Tag Archives: abstract painting

THE PAINTING TECHNIQUES OF AD REINHARDT, AB EX NY, VIA MOMA 5 MIN

Aother great, short piece from the Ab Ex series, this one about Ad Reinhardt’s materials a process. 4 min.  From the MoMA archives.

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ROBERT RAUSCHENBERG:: TRAPEZE, 1964

b70db8a42923ad96ac66836e72144a68In the early 1960s, Robert Rauschenberg dedicated himself to a different kind of image-making, one that involved photographic transfer onto canvas. It was the birth of his celebrated series of Silkscreen Paintings which anticipated the post-modernist idea of appropriation, later one of the protagonist techniques of Pop art. What’s interesting is that in 1964, after he won the International Gran Premio for Painting at the Venice Biennale, the artist promptly phoned home to order that all of his remaining silkscreens be destroyed, to end the series.

MICHAELA EICHWALD

Born: Cologne, Germany, 1967

Lives and works: Berlin, Germany

“Michaela Eichwald’s alchemical paintings and sculpture are simultaneously hypnotizing and visceral—integrating the artist’s hand in a manner that is both base and instinctually human. Whether its pouring resin into paper bags or injecting cooked mussels and hair elastics, among other things, the difficulty in digesting these works is intentional. In her attempt to ignore art historical tropes, Eichwald’s work evokes Outsider art and disarms the audience’s desire for narrative. The romanticism of the German painting tradition, grounded by Dieter Roth and Gerhard Richter, also influences her output and links it to a figurative inclination. Linking object and image, Eichwald forces her audience to reconsider the facades of realism and artificiality.”-artspace.com/michaela-eichwald

Continue reading MICHAELA EICHWALD

JULIAN SCHNABEL: FOX FARM PAINTINGS, Pace Gallery, December 1989

27 years ago, in December 1989,  Julian Schnabel showed a new series of paintings at The Pace Gallery which was coined by critic Thomas McEvilley  as “The Fox Farm Paintings”. The paintings took a variety of shapes and forms but all were painted upon a deep, red velvet and incorporated the text: ”There is no place on this planet more horrible than a fox farm during pelting season.”

Below is a republished review of the show by Roberta Smith, for The New York Times:

Continue reading JULIAN SCHNABEL: FOX FARM PAINTINGS, Pace Gallery, December 1989

RICHARD DIEBENKORN:profile/interview, CBS Sunday Morning, December 27, 1988,

In this report for “Sunday Morning,” which originally aired on December 27, 1988, correspondent David Browning visited Diebenkorn’s studio in California’s Sonoma County, to discuss the artist’s “trial and error” approach; and New York’s Museum of Modern Art, where Diebenkorn was being celebrated by a one-man show of his drawings.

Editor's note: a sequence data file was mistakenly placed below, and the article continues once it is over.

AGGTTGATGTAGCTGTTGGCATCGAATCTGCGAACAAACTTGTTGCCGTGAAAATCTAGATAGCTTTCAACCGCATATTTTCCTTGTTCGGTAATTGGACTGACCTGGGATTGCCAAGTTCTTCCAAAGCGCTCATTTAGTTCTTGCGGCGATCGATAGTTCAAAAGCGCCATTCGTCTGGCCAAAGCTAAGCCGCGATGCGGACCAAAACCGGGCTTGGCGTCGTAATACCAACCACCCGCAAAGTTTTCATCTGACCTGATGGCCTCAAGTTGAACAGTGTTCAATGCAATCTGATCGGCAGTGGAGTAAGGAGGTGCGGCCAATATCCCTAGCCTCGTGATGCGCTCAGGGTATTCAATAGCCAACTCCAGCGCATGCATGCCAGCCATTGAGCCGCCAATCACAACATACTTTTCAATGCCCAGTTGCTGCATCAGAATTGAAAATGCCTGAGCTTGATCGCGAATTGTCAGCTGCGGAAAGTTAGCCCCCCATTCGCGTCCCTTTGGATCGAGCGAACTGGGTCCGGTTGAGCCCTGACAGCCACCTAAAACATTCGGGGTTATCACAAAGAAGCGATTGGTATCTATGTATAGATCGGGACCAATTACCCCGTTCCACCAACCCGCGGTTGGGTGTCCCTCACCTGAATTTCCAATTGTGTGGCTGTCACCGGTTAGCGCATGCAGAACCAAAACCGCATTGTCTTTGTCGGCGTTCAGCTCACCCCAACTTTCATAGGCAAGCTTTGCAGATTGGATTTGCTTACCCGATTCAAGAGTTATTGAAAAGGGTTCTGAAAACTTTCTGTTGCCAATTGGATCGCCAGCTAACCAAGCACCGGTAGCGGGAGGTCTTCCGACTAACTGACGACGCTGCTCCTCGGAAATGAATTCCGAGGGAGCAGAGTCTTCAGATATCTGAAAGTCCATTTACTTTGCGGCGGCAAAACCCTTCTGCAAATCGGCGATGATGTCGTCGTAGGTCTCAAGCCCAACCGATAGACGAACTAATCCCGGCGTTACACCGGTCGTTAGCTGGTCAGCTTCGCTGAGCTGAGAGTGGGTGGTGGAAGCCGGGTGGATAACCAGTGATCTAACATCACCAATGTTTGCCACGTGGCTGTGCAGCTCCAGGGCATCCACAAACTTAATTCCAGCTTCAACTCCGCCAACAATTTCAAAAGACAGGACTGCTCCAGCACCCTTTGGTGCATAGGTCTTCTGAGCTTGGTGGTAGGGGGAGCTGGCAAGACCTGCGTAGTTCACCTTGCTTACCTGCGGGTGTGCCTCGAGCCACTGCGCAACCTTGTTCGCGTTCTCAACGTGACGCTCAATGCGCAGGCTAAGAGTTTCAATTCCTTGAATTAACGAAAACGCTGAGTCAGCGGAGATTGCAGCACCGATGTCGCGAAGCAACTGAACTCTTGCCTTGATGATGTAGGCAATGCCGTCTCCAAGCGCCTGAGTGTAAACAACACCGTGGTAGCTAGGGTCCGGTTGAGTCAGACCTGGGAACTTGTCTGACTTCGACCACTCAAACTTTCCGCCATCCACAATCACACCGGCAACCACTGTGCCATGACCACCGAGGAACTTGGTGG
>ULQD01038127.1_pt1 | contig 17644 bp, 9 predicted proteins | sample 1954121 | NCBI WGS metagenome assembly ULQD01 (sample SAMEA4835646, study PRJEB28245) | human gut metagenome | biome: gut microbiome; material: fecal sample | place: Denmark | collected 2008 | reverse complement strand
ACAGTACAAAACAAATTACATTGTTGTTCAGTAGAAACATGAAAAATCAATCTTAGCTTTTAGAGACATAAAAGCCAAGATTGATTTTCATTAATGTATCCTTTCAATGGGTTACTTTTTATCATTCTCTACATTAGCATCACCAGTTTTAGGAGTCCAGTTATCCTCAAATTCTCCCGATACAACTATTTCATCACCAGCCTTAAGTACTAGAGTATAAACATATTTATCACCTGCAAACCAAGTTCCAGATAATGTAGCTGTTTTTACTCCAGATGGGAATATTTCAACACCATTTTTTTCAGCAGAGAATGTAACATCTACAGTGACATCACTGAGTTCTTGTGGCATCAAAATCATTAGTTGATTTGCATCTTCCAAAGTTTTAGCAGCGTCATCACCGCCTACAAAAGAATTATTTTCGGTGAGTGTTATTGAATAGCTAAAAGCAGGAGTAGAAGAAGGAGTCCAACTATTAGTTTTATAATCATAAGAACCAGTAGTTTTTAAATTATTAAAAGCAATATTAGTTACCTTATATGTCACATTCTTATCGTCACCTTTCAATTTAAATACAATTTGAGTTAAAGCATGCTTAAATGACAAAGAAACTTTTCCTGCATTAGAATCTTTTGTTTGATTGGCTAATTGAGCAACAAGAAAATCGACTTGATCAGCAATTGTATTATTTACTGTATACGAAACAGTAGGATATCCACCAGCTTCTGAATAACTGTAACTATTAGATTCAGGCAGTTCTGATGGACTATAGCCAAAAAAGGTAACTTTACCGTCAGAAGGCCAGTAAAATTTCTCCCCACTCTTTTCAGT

THE PAINTING TECHNIQUES OF MARK ROTHKO: No 16, (Red, Brown & Black), 3.5 min., MOMA

Corey D’Augustine (educator and independent conservator) discusses the techniques Mark Rothko used in the course of making his paintings.

filmed by Plowshares Media
Images courtesy of Kate Rothko Prizel & Christopher Rothko/Artists Rights Society (ARS), New York; and The Museum of Modern Art, New York
Music by Chris Parrello
Chris Parrello, Ian Young, Kevin Thomas, Ziv Ravitz
© 2010 The Museum of Modern Art

BLINKY PALERMO

 

Palermo was born Peter Schwarze in Leipzig, Germany, in 1943, and adopted as an infant, with his twin brother, Michael, by foster parents named Heisterkamp. He adopted his outlandish name in 1964, during his studies with Bruno Goller and Joseph Beuys at the Kunstakademie Düsseldorf between 1962 and 1967. The name refers to Frank “Blinky” Palermo, an American Mafioso and boxing promoter who managed Sonny Liston. Continue reading BLINKY PALERMO

MORRIS LOUIS, Washington Color School Abstraction/Color Field Painting, Pt2

Morris Louis Bernstein was one of the earliest exponents of what became known as Color Field painting in the 1950s.  While he was living in Washington D.C. he, along with Kenneth Noland, Gene Davis, Tom Downing, Howard Mehring Anne Truitt and Hilda Thorpe and others, formed an art movement that is known today as the Washington Color School. Ultimately Morris would become one of the leading figures of Color Field painting along with his peers Kenneth Noland and Helen Frankenthaler and Jules Olitski. Continue reading MORRIS LOUIS, Washington Color School Abstraction/Color Field Painting, Pt2